Your final words – creating a presentation legacy
Foundation Presentation Skills
Many people fear a question and answer (Q&A) session more than having to deliver the presentation itself.
For them, it represents the unknown, the uncontrolled and therefore, an opportunity for things to go terribly wrong. In reality, a successful Q&A session is an opportunity to demonstrate your expertise even further and to double check that your audience have received your presentation message loud and clear.
A successful Q&A session can energise an audience
A successful Q&A session can energise an audience, inspire them and leave a positive memory of your presentation. If Q&A sessions can have this impact, it's important we get them right. So here's my ultimate guide to successfully handling Q&A, in the form of twenty top tips to employ before, during and after your next question and answer session!
Ok, let's start with the obvious (you would be amazed at how many people still don't do this). Before the day, brainstorm any obvious questions and prepare answers to them. Better still, amend your presentation so that it answers the obvious questions. After all, your objective is to cover everything that your audience needs to know to persuade them of your opinion.
Set the rules for your audience
Never forget that as the speaker, you are the leader of the room. Set the rules for audience questions at the very start of your presentation. Let your audience know whether you are happy to take questions as you go, or if you would like them to save questions until the end. It's your presentation, so you need to set the rules that make you feel most comfortable and confident as a presenter.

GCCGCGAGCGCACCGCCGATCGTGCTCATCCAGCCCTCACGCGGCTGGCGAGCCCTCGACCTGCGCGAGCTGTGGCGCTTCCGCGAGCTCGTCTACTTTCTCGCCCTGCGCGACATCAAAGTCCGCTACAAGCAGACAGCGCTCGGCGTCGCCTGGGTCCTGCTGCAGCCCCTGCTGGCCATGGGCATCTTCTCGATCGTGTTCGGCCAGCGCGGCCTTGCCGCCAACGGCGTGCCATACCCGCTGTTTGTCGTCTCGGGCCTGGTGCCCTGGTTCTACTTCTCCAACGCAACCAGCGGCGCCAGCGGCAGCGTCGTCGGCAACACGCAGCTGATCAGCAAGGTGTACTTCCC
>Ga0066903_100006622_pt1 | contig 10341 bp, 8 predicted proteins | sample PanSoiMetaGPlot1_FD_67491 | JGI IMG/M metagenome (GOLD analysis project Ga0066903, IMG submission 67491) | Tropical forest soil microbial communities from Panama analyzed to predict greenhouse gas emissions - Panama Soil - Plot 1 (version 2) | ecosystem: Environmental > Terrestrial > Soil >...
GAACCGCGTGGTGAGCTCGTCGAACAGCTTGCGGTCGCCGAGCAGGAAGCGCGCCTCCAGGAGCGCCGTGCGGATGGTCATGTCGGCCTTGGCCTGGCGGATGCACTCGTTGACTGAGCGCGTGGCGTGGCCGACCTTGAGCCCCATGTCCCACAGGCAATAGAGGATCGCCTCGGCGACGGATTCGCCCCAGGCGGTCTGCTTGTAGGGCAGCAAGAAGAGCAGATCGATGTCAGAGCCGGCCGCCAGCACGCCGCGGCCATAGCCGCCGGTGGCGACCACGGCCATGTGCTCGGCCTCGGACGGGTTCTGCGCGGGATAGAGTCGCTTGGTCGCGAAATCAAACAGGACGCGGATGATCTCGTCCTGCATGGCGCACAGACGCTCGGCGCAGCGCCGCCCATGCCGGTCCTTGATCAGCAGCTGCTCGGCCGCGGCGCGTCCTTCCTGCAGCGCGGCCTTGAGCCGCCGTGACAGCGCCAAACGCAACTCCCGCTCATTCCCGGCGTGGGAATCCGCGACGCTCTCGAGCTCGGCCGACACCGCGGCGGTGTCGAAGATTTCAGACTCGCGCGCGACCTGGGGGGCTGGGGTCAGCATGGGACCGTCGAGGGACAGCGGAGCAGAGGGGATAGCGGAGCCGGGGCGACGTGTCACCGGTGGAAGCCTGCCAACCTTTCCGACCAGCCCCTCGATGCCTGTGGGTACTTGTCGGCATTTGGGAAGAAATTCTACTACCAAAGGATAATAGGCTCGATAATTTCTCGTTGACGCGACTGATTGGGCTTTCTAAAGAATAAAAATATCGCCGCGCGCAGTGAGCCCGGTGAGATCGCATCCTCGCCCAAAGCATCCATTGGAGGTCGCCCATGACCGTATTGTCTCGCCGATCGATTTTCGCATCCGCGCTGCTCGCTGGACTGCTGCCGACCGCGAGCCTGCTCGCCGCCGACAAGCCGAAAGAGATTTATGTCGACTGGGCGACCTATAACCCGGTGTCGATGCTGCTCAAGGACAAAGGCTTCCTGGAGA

If someone asks a question during your presentation that will be answered later in your slide deck, don't be afraid to postpone the question with a polite 'we'll come to that later'. Again, you are the leader of the room and you don't want to confuse your audience by answering a question ahead of time and destroying the logical flow of your presentation.
Restate the question
When you are asked a question, immediately restate it. This serves three purposes:
1. It allows you to confirm that you have heard the question correctly
2. It allows the rest of the audience to clearly hear the question too
3. It buys you a few more seconds to construct your answer
Check that you have answered the question
Once you have delivered your answer, be sure to return to your questioner and check with them that the answer is satisfactory with a quick, 'has that answered your question?'. You wouldn't leave a customer without checking that your product or service had been delivered to their full satisfaction, and the same rules apply to answering questions!
Keep your answers clear and to the point. If you feel yourself waffling, stop, take a breath and confirm the key points of your answer in short sharp statements. There's no quicker way to destroy your position as the expert in the room than through long, waffling, unintelligible answers to simple questions.
Don't get sucked into comments
Some people want all the attention, and it's these people that will try and grab the attention during a Q&A session by asking a question that isn't really a question, it's just a chance for them to get their opinion across to the audience. If this happens to you, don't be afraid to ask your questioner to confirm exactly what their question is before attempting to answer it. If they have clearly just stated an opinion and not asked a question, thank them for their opinion and move on.It's not rude for you to take control of a situation like this, as ultimately it's your role to ensure that the audience have an interesting, relevant and rounded Q&A session.
Don't praise questions